Know Your Prostate Cancer Treatment Options

Filed Under: Men's Health

Know Your Prostate Cancer Treatment Options

You may have seen my blog about how PSA (prostate-specific antigen) screening for prostate cancer doesn’t work. Now, I want to follow up with your prostate cancer treatment options.

I look at prostate cancer quite differently than most physicians and patients. Multiple studies have shown that chemotherapy isn’t an effective treatment for prostate cancer and doesn’t increase longevity. Plus, other conventional therapies such as removal of the prostate and radiation therapies can cause a plethora of debilitating side-effects. Furthermore, rarely are any of these prostate cancer treatment options more effective than “watchful waiting.”

What you do about your prostate cancer treatment option is an individual decision—one that you should make with your doctor. If you do opt for watchful waiting rather than surgery or radiation, you should nevertheless be proactive. You need to work on slowing the advancement of the disease, and a number of noninvasive, safe prostate cancer treatment options have been shown to do just that.

Natural Prostate Cancer Treatment Options

  • Reduce your fat intake to no more than 20 percent of your total calories.

  • Eliminate virtually all sources of saturated fat, including meat and dairy products, as well as trans fatty acids found in processed foods (diets high in these types of fat have been shown to stimulate cancer growth).

  • Boost your intake of cold-water fish such as wild caught salmon, mercury-free tuna and mackerel. Cold-water fish are nature's most abundant source of the omega-3 essential fatty acids that protect against prostate cancer.

  • Eat moderate servings of protein, and copious helpings of fiber-rich vegetables, fruits, legumes and whole grains. Plant foods are loaded with beneficial vitamins, minerals and phytonutrients that slow cancer growth.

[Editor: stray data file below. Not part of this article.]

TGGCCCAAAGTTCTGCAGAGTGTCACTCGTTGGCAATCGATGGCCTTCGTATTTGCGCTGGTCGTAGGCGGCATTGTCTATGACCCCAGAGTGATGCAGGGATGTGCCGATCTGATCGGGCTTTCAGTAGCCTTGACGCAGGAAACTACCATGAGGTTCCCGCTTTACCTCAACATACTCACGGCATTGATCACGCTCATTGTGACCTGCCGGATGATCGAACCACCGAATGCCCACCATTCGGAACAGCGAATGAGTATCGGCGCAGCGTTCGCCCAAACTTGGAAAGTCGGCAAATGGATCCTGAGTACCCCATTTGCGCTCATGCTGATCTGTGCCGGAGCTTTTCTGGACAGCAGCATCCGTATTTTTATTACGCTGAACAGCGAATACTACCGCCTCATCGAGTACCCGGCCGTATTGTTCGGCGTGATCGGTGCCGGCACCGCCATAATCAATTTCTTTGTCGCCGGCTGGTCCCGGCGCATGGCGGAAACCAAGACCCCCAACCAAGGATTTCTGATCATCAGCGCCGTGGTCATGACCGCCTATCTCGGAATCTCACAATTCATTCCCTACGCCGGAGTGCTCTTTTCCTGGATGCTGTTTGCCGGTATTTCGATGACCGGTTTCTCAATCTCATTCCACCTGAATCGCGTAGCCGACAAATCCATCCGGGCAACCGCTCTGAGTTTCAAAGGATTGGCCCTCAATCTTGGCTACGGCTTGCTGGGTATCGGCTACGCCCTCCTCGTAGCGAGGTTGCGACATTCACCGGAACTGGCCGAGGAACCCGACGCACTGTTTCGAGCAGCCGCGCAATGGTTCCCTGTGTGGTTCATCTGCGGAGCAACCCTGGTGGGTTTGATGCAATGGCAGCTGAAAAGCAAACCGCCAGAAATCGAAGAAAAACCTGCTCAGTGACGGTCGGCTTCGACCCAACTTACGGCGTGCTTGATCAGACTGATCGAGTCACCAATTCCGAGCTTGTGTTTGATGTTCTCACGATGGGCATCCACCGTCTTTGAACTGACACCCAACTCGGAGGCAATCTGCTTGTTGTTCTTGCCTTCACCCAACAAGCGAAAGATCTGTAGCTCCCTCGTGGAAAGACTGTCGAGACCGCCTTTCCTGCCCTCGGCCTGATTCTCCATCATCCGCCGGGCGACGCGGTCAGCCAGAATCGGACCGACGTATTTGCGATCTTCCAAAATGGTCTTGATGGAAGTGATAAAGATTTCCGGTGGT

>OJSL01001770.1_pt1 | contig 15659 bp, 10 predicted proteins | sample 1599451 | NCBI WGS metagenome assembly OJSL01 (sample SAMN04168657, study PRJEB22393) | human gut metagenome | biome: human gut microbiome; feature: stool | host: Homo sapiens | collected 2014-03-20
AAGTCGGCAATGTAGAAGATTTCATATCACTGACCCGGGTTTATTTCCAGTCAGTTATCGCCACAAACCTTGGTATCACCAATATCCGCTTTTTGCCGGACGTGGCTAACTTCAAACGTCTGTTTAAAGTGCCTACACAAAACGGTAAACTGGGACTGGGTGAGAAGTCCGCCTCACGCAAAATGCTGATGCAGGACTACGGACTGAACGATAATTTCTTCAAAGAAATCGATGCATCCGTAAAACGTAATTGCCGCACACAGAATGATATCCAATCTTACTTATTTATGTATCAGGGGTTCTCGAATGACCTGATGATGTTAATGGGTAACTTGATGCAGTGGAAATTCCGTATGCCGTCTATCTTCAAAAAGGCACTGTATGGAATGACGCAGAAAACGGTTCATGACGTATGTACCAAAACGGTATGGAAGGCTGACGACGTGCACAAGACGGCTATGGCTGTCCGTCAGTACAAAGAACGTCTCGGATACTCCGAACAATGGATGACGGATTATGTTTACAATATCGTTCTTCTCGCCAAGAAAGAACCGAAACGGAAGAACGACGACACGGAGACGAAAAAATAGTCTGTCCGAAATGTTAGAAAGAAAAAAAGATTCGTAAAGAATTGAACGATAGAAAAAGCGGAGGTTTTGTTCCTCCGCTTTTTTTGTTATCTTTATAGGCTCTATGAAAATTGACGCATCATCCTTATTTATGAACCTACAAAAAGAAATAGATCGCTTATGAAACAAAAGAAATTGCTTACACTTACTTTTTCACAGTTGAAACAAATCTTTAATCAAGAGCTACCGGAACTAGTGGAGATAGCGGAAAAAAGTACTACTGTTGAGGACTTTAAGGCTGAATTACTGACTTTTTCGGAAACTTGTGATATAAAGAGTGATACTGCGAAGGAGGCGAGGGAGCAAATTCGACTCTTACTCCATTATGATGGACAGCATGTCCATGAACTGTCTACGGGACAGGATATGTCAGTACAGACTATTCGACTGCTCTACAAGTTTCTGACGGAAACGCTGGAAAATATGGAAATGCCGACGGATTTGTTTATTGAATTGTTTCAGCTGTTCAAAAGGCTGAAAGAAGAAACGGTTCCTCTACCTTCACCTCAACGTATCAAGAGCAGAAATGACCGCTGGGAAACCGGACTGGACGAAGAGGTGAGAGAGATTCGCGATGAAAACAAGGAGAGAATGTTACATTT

• Eat tomatoes, which contain lycopene, and leafy greens and beta-carotene-rich yellow and orange produce, all of which have anticancer activity.

  • Take vitamin E. Researchers from the National Cancer Institute reported that men with the highest blood levels of vitamin E were nearly half as likely to develop prostate cancer as those with the lowest levels. I recommend taking 800–1,600 IU of vitamin E daily.

  • Take modified citrus pectin (MCP), which helps to keep prostate cancer from spreading to other areas of the body. MCP also boosts immune function by enhancing the activity of natural killer cells, which destroy infected and cancerous cells. I recommend PectaSol which you can find online or at the Whitaker Wellness Institute at 1-(800) 810-6655. The research dosage is 15 g per day.

  • Eat flax, which has been shown to slow prostate cancer growth. Flax contains omega-3 fatty acids as well as compounds called lignans that modulate hormone metabolism, inhibit angiogenesis and fight free radicals. I recommend eating 1/4 cup of freshly ground flaxseed daily.

  • Take curcumin. Research shows that curcumin, an extract of the spice turmeric, is a very effective prostate cancer treatment option, striking at prostate cancer on multiple fronts. So wide-ranging are its anticancer effects that European researchers recently concluded that curcumin is “a nontoxic alternative for prostate cancer prevention, treatment or co-treatment.” I recommend every man diagnosed with or at risk for prostate cancer take 4–8 grams daily, or three capsules of a curcumin liposome product such as Meriva two to three times a day.

If your cancer is potentially aggressive, talk to your doctor about a trial of high-dose vitamin D. In a study of high-risk prostate cancer patients, men who were assigned to receive 40,000 IU of vitamin D daily for three to eight weeks had higher levels of microRNAs (protein regulators that block the growth of prostate cancer) and lower levels of a protein that indicates cancer growth.

Now it’s your turn: Have you adopted any of these prostate-protecting lifestyle habits?

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DISCLAIMER: The content of is offered on an informational basis only, and is not intended to be a substitute for professional medical advice, diagnosis, or treatment. Always seek the guidance of a qualified health provider before making any adjustment to a medication or treatment you are currently using, and/or starting any new medication or treatment. All recommendations are "generally informational" and not specifically applicable to any individual's medical problems, concerns and/or needs.

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